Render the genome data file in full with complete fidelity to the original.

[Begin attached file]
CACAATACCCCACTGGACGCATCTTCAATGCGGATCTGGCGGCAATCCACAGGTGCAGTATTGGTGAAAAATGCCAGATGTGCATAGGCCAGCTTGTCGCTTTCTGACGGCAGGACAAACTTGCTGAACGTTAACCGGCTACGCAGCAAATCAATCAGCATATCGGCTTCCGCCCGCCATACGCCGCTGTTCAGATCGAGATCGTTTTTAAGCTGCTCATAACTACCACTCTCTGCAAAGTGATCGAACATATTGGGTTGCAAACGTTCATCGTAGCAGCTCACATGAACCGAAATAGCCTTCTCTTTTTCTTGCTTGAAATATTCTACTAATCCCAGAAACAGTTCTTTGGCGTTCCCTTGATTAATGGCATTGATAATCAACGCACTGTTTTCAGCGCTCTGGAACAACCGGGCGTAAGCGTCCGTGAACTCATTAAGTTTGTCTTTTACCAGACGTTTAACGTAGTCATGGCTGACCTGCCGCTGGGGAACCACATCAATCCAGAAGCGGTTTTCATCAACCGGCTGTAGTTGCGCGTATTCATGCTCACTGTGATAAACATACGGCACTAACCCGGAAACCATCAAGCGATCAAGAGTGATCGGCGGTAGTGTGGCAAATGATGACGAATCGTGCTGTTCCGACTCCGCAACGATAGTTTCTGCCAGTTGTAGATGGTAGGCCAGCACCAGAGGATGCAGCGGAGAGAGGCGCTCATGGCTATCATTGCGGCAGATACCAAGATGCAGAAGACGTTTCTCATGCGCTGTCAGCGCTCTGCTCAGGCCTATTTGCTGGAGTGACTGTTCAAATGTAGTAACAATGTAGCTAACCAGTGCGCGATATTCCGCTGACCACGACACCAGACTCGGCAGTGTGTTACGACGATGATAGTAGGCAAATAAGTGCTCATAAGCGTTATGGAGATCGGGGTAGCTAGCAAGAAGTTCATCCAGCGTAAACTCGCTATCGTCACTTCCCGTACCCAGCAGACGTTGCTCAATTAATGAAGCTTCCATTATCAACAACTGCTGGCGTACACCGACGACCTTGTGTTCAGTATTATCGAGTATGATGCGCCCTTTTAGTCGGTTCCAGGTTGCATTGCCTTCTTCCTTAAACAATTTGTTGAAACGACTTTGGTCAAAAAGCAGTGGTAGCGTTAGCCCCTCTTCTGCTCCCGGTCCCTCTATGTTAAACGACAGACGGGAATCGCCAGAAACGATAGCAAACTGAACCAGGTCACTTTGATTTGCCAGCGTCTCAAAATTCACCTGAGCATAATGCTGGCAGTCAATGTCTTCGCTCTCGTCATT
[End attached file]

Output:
CACAATACCCCACTGGACGCATCTTCAATGCGGATCTGGCGGCAATCCACAGGTGCAGTATTGGTGAAAAATGCCAGATGTGCATAGGCCAGCTTGTCGCTTTCTGACGGCAGGACAAACTTGCTGAACGTTAACCGGCTACGCAGCAAATCAATCAGCATATCGGCTTCCGCCCGCCATACGCCGCTGTTCAGATCGAGATCGTTTTTAAGCTGCTCATAACTACCACTCTCTGCAAAGTGATCGAACATATTGGGTTGCAAACGTTCATCGTAGCAGCTCACATGAACCGAAATAGCCTTCTCTTTTTCTTGCTTGAAATATTCTACTAATCCCAGAAACAGTTCTTTGGCGTTCCCTTGATTAATGGCATTGATAATCAACGCACTGTTTTCAGCGCTCTGGAACAACCGGGCGTAAGCGTCCGTGAACTCATTAAGTTTGTCTTTTACCAGACGTTTAACGTAGTCATGGCTGACCTGCCGCTGGGGAACCACATCAATCCAGAAGCGGTTTTCATCAACCGGCTGTAGTTGCGCGTATTCATGCTCACTGTGATAAACATACGGCACTAACCCGGAAACCATCAAGCGATCAAGAGTGATCGGCGGTAGTGTGGCAAATGATGACGAATCGTGCTGTTCCGACTCCGCAACGATAGTTTCTGCCAGTTGTAGATGGTAGGCCAGCACCAGAGGATGCAGCGGAGAGAGGCGCTCATGGCTATCATTGCGGCAGATACCAAGATGCAGAAGACGTTTCTCATGCGCTGTCAGCGCTCTGCTCAGGCCTATTTGCTGGAGTGACTGTTCAAATGTAGTAACAATGTAGCTAACCAGTGCGCGATATTCCGCTGACCACGACACCAGACTCGGCAGTGTGTTACGACGATGATAGTAGGCAAATAAGTGCTCATAAGCGTTATGGAGATCGGGGTAGCTAGCAAGAAGTTCATCCAGCGTAAACTCGCTATCGTCACTTCCCGTACCCAGCAGACGTTGCTCAATTAATGAAGCTTCCATTATCAACAACTGCTGGCGTACACCGACGACCTTGTGTTCAGTATTATCGAGTATGATGCGCCCTTTTAGTCGGTTCCAGGTTGCATTGCCTTCTTCCTTAAACAATTTGTTGAAACGACTTTGGTCAAAAAGCAGTGGTAGCGTTAGCCCCTCTTCTGCTCCCGGTCCCTCTATGTTAAACGACAGACGGGAATCGCCAGAAACGATAGCAAACTGAACCAGGTCACTTTGATTTGCCAGCGTCTCAAAATTCACCTGAGCATAATGCTGGCAGTCAATGTCTTCGCTCTCGTCATT